Drug program provides housing for mothers in recovery.
Delaware’s battle against opioid addiction doesn’t just affect adults.
In 2017, 450 children were born addicted to drugs in the state, according to the Department of Services for Children, Youth and Their Families.
Recovering addict Julie Wyatt, a sober-living manager at Connections Community Support Programs, works with mothers to help them stay clean through a Connections initiative called Mommy & Me Houses.
The program specializes in a structured living environment in a home where addicted mothers, and up to two children per mom, can be housed in a safe and affordable place. Moms and kids can stay for up to 18 months.
For the mothers, one of the main requirements is full custody of their child or that they are working on their case with the Division of Family Services to gain custody.
Women are required to go to support meetings, get a sponsor and be willing to work at least 35 hours per week at a job.
Wyatt said Mommy & Me is particularly important for someone in early recovery from addiction, so most moms in the program are there with very young children.
“Most of the time when women are pregnant is when they receive treatment,” she said. “They want to get clean whenever they get pregnant. A lot of them do it for the child at first. Then they start to focus on themselves.”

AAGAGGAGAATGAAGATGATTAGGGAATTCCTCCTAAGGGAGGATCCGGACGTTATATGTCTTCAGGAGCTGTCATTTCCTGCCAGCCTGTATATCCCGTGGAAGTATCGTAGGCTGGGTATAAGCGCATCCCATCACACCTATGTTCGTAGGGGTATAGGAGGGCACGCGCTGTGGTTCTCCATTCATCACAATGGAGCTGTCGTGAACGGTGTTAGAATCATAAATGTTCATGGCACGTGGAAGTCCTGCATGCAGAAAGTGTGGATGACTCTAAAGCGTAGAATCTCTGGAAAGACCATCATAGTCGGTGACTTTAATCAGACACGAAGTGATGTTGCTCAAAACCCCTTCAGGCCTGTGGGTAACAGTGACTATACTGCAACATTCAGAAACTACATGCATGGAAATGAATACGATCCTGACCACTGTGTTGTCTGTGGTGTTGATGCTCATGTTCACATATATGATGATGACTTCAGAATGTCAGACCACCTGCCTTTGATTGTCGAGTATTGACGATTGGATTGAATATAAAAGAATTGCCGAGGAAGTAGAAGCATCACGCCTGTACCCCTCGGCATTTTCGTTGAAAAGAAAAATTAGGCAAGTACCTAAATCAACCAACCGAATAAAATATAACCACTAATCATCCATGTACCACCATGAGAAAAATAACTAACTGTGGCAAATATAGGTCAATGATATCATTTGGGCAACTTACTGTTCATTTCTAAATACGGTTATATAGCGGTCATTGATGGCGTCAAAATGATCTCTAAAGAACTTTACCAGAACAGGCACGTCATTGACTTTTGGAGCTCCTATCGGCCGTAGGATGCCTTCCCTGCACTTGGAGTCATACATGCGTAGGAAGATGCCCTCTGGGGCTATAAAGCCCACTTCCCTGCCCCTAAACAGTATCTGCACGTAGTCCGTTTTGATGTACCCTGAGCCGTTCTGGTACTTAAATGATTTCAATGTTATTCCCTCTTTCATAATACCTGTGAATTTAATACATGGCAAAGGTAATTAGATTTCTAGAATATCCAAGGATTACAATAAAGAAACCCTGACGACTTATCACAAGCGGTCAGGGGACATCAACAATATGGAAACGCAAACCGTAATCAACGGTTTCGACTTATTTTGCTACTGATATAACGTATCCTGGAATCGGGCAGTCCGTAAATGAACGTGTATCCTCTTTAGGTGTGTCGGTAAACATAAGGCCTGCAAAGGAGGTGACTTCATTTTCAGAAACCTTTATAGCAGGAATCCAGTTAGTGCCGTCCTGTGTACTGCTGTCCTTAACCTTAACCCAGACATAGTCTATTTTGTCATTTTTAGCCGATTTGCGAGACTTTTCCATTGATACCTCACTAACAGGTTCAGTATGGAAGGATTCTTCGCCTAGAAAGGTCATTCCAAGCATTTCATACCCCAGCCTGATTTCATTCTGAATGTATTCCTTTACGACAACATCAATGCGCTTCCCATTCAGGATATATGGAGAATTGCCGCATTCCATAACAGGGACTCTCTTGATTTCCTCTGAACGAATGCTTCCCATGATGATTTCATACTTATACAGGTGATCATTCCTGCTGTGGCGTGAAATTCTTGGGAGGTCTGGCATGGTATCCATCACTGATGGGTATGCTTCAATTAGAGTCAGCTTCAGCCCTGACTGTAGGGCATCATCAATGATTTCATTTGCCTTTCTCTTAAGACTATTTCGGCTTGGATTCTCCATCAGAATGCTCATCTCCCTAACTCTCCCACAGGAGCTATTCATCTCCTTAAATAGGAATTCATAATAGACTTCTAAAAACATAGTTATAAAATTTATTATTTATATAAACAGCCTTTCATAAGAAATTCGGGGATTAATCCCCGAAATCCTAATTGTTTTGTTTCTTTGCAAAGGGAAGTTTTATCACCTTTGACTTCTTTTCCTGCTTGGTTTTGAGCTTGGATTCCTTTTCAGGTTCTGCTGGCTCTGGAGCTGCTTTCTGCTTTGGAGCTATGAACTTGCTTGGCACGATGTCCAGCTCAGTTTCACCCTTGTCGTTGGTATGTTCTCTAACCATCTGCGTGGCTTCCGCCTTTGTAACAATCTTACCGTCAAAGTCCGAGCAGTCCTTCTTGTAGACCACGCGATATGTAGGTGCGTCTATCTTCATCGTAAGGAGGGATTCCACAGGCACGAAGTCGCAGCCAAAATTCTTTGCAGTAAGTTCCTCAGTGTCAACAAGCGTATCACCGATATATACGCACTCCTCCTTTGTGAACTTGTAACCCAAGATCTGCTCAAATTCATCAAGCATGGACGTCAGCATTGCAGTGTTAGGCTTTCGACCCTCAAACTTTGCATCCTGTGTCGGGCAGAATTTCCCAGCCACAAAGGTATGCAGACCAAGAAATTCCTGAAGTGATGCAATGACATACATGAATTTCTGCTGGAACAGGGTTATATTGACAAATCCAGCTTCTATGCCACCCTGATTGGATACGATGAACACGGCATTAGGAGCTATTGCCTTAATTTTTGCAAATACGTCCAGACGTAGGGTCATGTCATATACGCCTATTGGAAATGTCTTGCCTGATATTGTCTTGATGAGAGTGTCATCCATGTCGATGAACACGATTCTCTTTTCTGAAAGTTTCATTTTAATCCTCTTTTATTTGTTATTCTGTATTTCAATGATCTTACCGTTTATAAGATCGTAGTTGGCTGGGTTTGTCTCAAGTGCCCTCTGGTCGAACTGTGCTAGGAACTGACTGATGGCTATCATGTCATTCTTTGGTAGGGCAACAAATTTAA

Four Mommy & Me houses have a total of 30 beds. In 2016, the first opened in Milford and has 10 beds; the second Milford house has four; and the Lewes and Seaford houses each have eight.
Houses are staffed and supervised 24 hours a day, and childcare is provided.
Most of the residents are treated in an Intensive Outpatient Program at a Connections clinic from 7 a.m. to noon, three days a week for about 45 days.
Morgan Chambers, house manager for sober living, can relate and inspire the mothers because, although she doesn’t have kids, she’s had a bout with addiction.
Chambers has been in recovery from alcohol abuse for over a year.
“I was exactly where they’re at a year and a half ago,” Chambers said. “I’ve been in the same struggles they’ve been through. I’ve seen it all. I want them to always look at me and think it’s possible.”
Andrew Schmidt, director of Connections’ living sober program, said moms living in a house with other women in recovery is a good way for them to build each other up.
“If you weren’t going to go to a meeting, yet other people in the house are going, it can motivate you,” he said.